Once Vettel departed the race, Button was always in control and his famed smooth driving style came to the fore. But, even then, as the race reached its closing stages, the reigning world champion took a gamble, which paid off.

By the time Hamilton and those around him had made their second pit stops, Button had a commanding lead and could have easily taken the safe option and pitted for fresh rubber, while still resuming in the lead. But the fact that he didn’t demonstrates that the man was in total control of the situation – in control of his own destiny. Unlike his team-mate, Button overruled his superiors and with this was able to maintain an untroubled voyage to the finish.

Why then should such a courageous decision be allowed pass by without any recognition? Why should it be simply put down to luck and why should Button’s tactics in terms of strategy be so incomparable to Hamilton’s on track pursuits? If Button had made the wrong call then he would have been made to “carry the can”, but the same would have applied to Hamilton if he had mistimed a possible overtaking manoeuvre and crashed out.

Of course, nothing can be taken away from Hamilton’s drive; but it is clear that the damage was done on Saturday when he failed to make it into the top ten shoot out. Again, the term luck’ can be used once more. Would Hamilton have been anywhere near the podium had the weather been perfect? Although there is no definite answer, it is highly likely that his task would have been much more difficult. (Does anyone notice a pattern here?)

It is far too early to be placing eggs into baskets in regards to who will lead McLaren’s charge. Although Hamilton may steal the headlines (good or bad), Button continues to work with his head down: he has successfully integrated within the team and has so far been able to take advantage of the favorable situations presented to him. This will not always be the case this season, and on other occasions Hamilton will be bestowed with an opportunity to make or break a particular race – if he is so lucky.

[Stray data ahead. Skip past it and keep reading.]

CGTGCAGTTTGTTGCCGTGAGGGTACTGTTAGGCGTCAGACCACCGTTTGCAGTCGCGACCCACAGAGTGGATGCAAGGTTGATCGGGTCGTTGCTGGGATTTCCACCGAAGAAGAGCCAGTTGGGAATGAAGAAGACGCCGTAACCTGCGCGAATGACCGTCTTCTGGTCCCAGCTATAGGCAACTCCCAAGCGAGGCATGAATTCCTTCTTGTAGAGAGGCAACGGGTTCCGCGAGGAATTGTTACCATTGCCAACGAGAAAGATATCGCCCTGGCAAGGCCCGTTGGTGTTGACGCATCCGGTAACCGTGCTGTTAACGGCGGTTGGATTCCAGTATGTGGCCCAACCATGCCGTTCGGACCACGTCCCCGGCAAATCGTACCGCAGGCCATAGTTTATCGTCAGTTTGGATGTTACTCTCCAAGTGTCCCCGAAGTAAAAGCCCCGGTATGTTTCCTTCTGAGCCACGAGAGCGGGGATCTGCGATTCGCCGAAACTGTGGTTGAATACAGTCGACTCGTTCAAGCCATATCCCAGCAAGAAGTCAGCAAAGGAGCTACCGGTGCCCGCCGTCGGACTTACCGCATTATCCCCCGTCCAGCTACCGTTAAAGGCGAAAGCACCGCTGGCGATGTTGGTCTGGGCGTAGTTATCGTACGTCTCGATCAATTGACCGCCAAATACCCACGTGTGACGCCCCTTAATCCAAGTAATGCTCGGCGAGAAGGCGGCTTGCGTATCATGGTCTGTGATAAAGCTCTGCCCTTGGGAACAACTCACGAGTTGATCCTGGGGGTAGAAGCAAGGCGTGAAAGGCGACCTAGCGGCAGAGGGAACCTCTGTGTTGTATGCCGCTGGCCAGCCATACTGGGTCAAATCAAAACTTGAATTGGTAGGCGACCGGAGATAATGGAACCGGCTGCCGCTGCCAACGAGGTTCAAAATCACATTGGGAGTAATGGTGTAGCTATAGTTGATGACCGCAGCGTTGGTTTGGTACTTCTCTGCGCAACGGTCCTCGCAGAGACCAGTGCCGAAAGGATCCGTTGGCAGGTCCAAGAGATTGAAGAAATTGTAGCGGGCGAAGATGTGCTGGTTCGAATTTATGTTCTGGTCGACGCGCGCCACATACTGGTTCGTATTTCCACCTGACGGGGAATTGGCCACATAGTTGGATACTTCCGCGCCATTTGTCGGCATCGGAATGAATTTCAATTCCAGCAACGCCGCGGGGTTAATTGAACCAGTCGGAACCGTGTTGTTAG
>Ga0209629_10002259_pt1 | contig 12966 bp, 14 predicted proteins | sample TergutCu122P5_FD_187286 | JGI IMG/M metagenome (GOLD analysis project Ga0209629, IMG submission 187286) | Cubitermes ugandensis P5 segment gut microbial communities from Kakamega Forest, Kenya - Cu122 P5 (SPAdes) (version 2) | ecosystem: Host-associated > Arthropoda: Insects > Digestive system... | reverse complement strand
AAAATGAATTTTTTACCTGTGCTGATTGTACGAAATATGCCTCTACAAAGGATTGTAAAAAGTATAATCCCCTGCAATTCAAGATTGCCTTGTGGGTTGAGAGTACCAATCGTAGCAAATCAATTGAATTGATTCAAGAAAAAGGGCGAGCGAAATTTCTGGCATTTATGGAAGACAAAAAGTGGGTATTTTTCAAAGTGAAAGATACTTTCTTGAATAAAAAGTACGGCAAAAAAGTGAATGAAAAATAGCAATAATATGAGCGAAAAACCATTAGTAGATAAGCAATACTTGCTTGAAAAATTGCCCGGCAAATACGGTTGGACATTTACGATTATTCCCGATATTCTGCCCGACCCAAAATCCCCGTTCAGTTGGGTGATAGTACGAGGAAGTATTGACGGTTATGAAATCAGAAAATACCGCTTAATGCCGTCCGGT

Ultimately fans of the Woking team would be best abandoning their efforts to foster a civil war and instead focus on the current state of play. Once again McLaren has failed to provide a front running car straight out of the box and this time the team has no real excuses. There were no titles at stake last season, and the rule changes for 2010 were not as revolutionary as in previous years. Although all is not lost for McLaren, it will take time for the team to get on top of the MP4-25’s various deficiencies and, as a result, the team will require both of its drivers to work together and at the best of their ability to limit the damage and claw their way forward.

Therefore, McLaren on the whole were very “lucky” to emerge from Australia without falling further behind in the championship. The team was “fortunate” that the weather conditions eradicated its car’s imperfections, that Alonso’s Ferrari spun at turn one and that Vettel was eliminated whilst comfortably in the lead. But, most of all, they were “blessed” to have a driver in Button who could buck the trend and formulate such a strategy from within the cockpit.

Hopefully, with a bit of “luck”, this will all blow over by the time Formula One reaches Malaysia.

Then again, such a thought isn’t likely is it?